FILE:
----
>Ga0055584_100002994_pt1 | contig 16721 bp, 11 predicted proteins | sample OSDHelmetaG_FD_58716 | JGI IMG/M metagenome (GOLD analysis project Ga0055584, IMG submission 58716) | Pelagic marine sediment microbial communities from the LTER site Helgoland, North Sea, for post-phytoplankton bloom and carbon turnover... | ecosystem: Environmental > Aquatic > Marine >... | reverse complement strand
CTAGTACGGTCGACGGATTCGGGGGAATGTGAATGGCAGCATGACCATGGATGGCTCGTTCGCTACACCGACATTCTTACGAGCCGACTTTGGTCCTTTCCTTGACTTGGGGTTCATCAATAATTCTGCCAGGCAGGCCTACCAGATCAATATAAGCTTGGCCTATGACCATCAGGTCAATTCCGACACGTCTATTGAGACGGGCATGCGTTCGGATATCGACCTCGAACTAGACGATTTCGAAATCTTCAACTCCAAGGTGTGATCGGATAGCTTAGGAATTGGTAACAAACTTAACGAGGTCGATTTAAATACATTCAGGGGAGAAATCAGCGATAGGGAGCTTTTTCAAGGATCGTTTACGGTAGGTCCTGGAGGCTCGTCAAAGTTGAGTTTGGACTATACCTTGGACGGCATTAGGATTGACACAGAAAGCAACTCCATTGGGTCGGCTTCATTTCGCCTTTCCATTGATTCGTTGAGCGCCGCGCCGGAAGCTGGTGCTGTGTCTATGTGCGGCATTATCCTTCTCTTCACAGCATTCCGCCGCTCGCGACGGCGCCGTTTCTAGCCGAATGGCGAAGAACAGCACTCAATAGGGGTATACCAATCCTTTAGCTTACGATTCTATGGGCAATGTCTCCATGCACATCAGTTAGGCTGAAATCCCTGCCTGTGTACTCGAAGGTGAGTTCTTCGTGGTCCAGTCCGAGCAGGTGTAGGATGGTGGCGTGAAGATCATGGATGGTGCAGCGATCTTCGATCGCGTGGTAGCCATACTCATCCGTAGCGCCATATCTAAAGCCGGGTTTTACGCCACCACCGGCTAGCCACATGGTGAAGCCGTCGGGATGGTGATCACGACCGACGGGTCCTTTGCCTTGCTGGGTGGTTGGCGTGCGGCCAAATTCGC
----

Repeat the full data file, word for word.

>Ga0055584_100002994_pt1 | contig 16721 bp, 11 predicted proteins | sample OSDHelmetaG_FD_58716 | JGI IMG/M metagenome (GOLD analysis project Ga0055584, IMG submission 58716) | Pelagic marine sediment microbial communities from the LTER site Helgoland, North Sea, for post-phytoplankton bloom and carbon turnover... | ecosystem: Environmental > Aquatic > Marine >... | reverse complement strand
CTAGTACGGTCGACGGATTCGGGGGAATGTGAATGGCAGCATGACCATGGATGGCTCGTTCGCTACACCGACATTCTTACGAGCCGACTTTGGTCCTTTCCTTGACTTGGGGTTCATCAATAATTCTGCCAGGCAGGCCTACCAGATCAATATAAGCTTGGCCTATGACCATCAGGTCAATTCCGACACGTCTATTGAGACGGGCATGCGTTCGGATATCGACCTCGAACTAGACGATTTCGAAATCTTCAACTCCAAGGTGTGATCGGATAGCTTAGGAATTGGTAACAAACTTAACGAGGTCGATTTAAATACATTCAGGGGAGAAATCAGCGATAGGGAGCTTTTTCAAGGATCGTTTACGGTAGGTCCTGGAGGCTCGTCAAAGTTGAGTTTGGACTATACCTTGGACGGCATTAGGATTGACACAGAAAGCAACTCCATTGGGTCGGCTTCATTTCGCCTTTCCATTGATTCGTTGAGCGCCGCGCCGGAAGCTGGTGCTGTGTCTATGTGCGGCATTATCCTTCTCTTCACAGCATTCCGCCGCTCGCGACGGCGCCGTTTCTAGCCGAATGGCGAAGAACAGCACTCAATAGGGGTATACCAATCCTTTAGCTTACGATTCTATGGGCAATGTCTCCATGCACATCAGTTAGGCTGAAATCCCTGCCTGTGTACTCGAAGGTGAGTTCTTCGTGGTCCAGTCCGAGCAGGTGTAGGATGGTGGCGTGAAGATCATGGATGGTGCAGCGATCTTCGATCGCGTGGTAGCCATACTCATCCGTAGCGCCATATCTAAAGCCGGGTTTTACGCCACCACCGGCTAGCCACATGGTGAAGCCGTCGGGATGGTGATCACGACCGACGGGTCCTTTGCCTTGCTGGGTGGTTGGCGTGCGGCCAAATTCGC